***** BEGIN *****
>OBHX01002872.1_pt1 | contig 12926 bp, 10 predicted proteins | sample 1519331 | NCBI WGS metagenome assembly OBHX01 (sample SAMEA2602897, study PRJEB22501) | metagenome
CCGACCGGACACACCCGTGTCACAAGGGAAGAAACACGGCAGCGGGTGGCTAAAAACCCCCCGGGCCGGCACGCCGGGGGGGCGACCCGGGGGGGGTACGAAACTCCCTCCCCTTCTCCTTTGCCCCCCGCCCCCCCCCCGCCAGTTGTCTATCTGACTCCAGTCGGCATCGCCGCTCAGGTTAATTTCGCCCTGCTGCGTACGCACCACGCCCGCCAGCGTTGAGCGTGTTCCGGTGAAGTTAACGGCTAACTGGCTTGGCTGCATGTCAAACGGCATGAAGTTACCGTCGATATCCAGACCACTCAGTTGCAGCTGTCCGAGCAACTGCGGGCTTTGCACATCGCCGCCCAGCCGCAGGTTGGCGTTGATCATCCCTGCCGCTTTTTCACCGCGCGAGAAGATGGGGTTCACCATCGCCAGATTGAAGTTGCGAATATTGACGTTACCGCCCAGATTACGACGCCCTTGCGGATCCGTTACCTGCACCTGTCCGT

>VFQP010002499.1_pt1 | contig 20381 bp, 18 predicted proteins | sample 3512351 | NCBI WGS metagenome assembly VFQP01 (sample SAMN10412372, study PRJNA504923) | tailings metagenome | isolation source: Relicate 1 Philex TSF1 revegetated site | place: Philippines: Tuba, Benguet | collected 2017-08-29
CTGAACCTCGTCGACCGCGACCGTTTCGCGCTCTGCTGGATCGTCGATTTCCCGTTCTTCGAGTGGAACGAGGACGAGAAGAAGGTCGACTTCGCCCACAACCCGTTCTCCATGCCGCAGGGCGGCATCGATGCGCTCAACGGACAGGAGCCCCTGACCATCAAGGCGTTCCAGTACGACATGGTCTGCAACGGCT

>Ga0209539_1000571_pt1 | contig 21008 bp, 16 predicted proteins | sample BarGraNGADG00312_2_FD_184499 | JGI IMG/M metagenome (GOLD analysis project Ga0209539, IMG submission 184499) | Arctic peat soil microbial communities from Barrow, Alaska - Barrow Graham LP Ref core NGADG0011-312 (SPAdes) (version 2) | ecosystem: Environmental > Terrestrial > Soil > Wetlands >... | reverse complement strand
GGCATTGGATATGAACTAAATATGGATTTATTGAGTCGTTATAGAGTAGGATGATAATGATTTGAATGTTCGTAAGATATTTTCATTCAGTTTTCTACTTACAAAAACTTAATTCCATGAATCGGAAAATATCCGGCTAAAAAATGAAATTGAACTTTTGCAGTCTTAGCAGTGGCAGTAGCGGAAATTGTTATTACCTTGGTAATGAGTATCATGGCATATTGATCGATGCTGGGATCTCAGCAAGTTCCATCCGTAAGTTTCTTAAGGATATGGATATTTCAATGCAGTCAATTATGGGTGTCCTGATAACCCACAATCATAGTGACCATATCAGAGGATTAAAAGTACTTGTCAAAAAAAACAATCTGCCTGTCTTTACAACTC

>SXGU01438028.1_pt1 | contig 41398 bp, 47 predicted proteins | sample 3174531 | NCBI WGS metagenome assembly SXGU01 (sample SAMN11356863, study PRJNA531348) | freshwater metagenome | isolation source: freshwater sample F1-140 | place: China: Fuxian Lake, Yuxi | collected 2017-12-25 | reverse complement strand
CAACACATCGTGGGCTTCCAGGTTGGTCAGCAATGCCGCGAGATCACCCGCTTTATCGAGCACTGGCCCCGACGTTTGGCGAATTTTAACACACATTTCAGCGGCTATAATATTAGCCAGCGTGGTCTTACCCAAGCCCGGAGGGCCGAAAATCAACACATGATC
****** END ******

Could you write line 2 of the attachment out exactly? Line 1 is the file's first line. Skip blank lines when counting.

CCGACCGGACACACCCGTGTCACAAGGGAAGAAACACGGCAGCGGGTGGCTAAAAACCCCCCGGGCCGGCACGCCGGGGGGGCGACCCGGGGGGGGTACGAAACTCCCTCCCCTTCTCCTTTGCCCCCCGCCCCCCCCCCGCCAGTTGTCTATCTGACTCCAGTCGGCATCGCCGCTCAGGTTAATTTCGCCCTGCTGCGTACGCACCACGCCCGCCAGCGTTGAGCGTGTTCCGGTGAAGTTAACGGCTAACTGGCTTGGCTGCATGTCAAACGGCATGAAGTTACCGTCGATATCCAGACCACTCAGTTGCAGCTGTCCGAGCAACTGCGGGCTTTGCACATCGCCGCCCAGCCGCAGGTTGGCGTTGATCATCCCTGCCGCTTTTTCACCGCGCGAGAAGATGGGGTTCACCATCGCCAGATTGAAGTTGCGAATATTGACGTTACCGCCCAGATTACGACGCCCTTGCGGATCCGTTACCTGCACCTGTCCGT